Once Visual Studio has been installed, start it, link it with your Microsoft account (if you don’t have one, create it!). Then, select Tools -> Extensions and Updates. On the left of the screen, select the “Online” options, enter “qt” in the search box on the top right, and select and install “Qt Visual Studio Tools”. Although this is not strictly needed, it can be handy later.

Add Qt Visual Studio tools to VS 2017

While you are here, you can go to Tools -> Options…, and review and edit the editor options to your liking (this can be done per-language, and there are tons of settings!)

Getting and preparing pre-requisites

You will need a couple of utilities, programs and libraries to be able to compile MuseScore with Visual Studio:

7-Zip utility

To be able to handle compressed files. 7-Zip is open source, free, and quite powerful, but there are alternatives that will work as well.

Qt libraries

You will need the Qt libraries, version 5.9.7, to be able to compile MuseScore. Go to Get Qt, select the Open Source option, and follow the steps to execute the online installer. When asked, install the Qt 5.9.7 libraries for MSVC2017 64-bit, and optionally MSVC2015 32-bit (right now, Musescore compiles as a 64-bit app, the 32-bit libraries will be useful if the compile is changed to 32-bit). Install QWebEngine library (which needs MSVC2017 64-bit).

NB: If you don’t install in the default location, you will need to modify some settings later on!

JACK

Download the Windows Installer (64-bit) for JACK from JACK @ GitHub (later on, if a 32-bit version of MuseScore is created, the 32-bit installer might be needed).

Install in the default location.

The build process assumes you installed in a directory Jack in your program files directory. The name of the program files directory can vary depending on the version and language of Windows. The environment variable %ProgramFiles% or %ProgramFiles(x86)% is used to find the directory. On an English version of Windows this will result in looking in C:\Program Files\Jack or in C:\Program Files (x86)\Jack on a Windows 64-bit.

Additional Dependencies

There are several additional dependencies:
* libVorbis, libVorbisFile, libOgg
* Portaudio
* Libsndfile
* LAME
* Zlib

All of these are open-source projects. Although it is possible to download them individually and compile them to create the required libraries, it is easier to use pre-created libraries and include files. The file dependencies.7z contains all the required dependencies, and is easier to use. Download, and keep in hand, as it will be needed in a later step.

Compile the project

Well! At last the step we were all waiting for! If any of the pre-requisites was not installed in its default location, start by editing the CMakeSettings.json file, and changing all referenced directories to the correct ones for your system. If this file is changed, it should not be sent as a proposed change to the master project.

If everything worked as it should, Visual Studio will have processed the CMakeLists.txt file in the root directory of the project, and created the corresponding Visual Studio Solution in the build.debug folder within the project (to see this folder in the project’s file tree, the option “Show All Files” must be selected, otherwise, this directory will be hidden). Note a small red “Stop” sign besides the build.debug directory: this means it is being excluded from the Git repository. Any directories or files with this icon are excluded.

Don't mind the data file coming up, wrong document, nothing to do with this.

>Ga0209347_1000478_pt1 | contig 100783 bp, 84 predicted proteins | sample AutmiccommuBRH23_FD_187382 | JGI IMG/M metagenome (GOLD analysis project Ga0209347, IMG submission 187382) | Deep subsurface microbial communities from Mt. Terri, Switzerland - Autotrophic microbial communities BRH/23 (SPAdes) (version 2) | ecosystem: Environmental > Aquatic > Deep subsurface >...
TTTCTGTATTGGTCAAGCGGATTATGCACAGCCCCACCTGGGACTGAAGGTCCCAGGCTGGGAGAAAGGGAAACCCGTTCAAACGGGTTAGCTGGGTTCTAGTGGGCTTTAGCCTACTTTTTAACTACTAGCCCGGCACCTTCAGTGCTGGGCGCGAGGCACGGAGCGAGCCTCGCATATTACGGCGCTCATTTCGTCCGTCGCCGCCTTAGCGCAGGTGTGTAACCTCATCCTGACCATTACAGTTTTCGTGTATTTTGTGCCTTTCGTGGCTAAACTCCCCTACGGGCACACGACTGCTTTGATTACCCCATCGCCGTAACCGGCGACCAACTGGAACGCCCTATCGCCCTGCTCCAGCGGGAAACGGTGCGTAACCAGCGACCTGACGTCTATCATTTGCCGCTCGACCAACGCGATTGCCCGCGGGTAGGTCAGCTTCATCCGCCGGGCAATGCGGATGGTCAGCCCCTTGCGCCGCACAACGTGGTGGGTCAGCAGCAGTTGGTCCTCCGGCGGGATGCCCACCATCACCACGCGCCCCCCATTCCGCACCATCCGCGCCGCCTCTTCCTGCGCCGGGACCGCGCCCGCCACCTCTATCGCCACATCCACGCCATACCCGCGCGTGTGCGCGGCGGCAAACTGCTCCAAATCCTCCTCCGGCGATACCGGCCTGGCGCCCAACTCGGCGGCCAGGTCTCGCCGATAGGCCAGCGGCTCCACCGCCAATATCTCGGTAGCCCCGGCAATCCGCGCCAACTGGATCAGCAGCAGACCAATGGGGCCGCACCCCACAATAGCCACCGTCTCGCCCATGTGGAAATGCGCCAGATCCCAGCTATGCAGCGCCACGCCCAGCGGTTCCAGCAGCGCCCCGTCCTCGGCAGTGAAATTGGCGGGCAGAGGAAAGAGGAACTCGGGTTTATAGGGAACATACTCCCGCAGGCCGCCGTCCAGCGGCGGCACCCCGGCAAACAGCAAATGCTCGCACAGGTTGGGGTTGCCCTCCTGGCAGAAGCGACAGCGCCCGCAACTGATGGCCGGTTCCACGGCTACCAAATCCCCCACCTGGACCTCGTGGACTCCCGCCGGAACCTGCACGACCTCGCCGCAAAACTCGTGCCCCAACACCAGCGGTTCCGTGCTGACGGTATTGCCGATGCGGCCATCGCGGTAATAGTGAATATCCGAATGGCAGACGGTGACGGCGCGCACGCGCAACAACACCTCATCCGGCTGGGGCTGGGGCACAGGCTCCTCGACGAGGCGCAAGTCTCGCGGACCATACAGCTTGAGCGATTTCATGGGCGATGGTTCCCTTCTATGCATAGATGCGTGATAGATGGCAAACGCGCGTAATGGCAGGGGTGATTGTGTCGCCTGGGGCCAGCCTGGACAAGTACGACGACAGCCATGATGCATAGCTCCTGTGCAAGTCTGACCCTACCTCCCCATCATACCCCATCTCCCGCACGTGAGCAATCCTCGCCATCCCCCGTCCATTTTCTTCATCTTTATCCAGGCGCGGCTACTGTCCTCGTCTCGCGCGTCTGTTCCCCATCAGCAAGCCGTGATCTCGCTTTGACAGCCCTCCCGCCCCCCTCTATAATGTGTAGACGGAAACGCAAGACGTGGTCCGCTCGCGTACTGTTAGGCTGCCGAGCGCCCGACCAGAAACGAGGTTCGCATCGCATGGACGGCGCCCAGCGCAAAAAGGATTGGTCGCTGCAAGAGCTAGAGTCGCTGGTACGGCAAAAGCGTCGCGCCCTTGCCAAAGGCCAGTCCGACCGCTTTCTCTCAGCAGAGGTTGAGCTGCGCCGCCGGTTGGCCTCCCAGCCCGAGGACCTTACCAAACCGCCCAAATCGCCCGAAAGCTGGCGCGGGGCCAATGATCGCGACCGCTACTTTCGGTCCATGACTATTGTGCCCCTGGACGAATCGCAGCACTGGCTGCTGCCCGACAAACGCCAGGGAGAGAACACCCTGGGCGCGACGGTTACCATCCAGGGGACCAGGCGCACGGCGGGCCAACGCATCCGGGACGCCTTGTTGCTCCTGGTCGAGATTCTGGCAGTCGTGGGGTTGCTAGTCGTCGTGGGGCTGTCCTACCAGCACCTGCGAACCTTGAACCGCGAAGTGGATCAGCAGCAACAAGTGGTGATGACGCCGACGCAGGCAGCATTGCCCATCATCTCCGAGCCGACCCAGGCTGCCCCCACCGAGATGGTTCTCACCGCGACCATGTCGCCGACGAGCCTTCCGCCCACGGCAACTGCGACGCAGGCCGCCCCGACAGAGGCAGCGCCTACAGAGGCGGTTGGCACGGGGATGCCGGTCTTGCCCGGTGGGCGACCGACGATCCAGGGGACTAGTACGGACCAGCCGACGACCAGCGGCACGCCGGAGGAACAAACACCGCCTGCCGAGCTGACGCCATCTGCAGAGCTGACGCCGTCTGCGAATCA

Select again the “Team Explorer” tab in the right-hand pane on Visual Studio. In the “Solutions” section, you will find several Visual Studio solutions displayed. Double click the one named “mscore.sln” in folder “build.debug”. This will change the Solution Explorer’s view to show the solution and projects created by CMake in the previous step.

Opening the CMake-generated mscore.sln solution in VS2017

Now, on the right-hand panel, “Solution Explorer” tab,

  1. Right-click on the “mscore” project and click on “Set as StartUp Project”. This will ensure that this is the project that gets executed when a debugging session is started.

    Set startup project for debugging sessions in VS2017

  2. Select the version to build on the main toolbar of Visual Studio. Start by building “RelWithDebInfo” “x64” version (which should be selected by default).

    Select build target

  3. Right-click on the “mscore” project again, and click on “Build”, or, alternatively, select the mscore project by left-clicking on it (it should be highlighted), and on Visual Studio’s main menu select “Build” -> “Build mscore”. This will build all the dependencies of MuseScore, MuseScore itself, link all together to generate the executable file, and copy the required libraries to the output directory.

  4. Execute (or at least, try to execute) MuseScore by clicking on “Local Windows Debugger” on the main toolbar of Visual Studio (or, alternatively, right-click on the mscore project, and select “Debug” -> “Start new instance”).

Note: About Visual Studio Solutions and Projects

In Visual Studio, a solution is a collection of projects, grouped together, and sharing some basic characteristics. A project corresponds to a specific output being generated (a library, an executable, and so on). A project can exist by itself or within a solution, and a solution can contain one or more projects. CMake creates a single solution, with a different project for each subdirectory included (or, more precisely, one project for each target created with add_executable(), add_library(), and so on).


  1. Note, the INSTALL step is run manually and is mandatory only once, so unless you change external resources e.g. templates or translation, there is no need to run the INSTALL step each time. ↩︎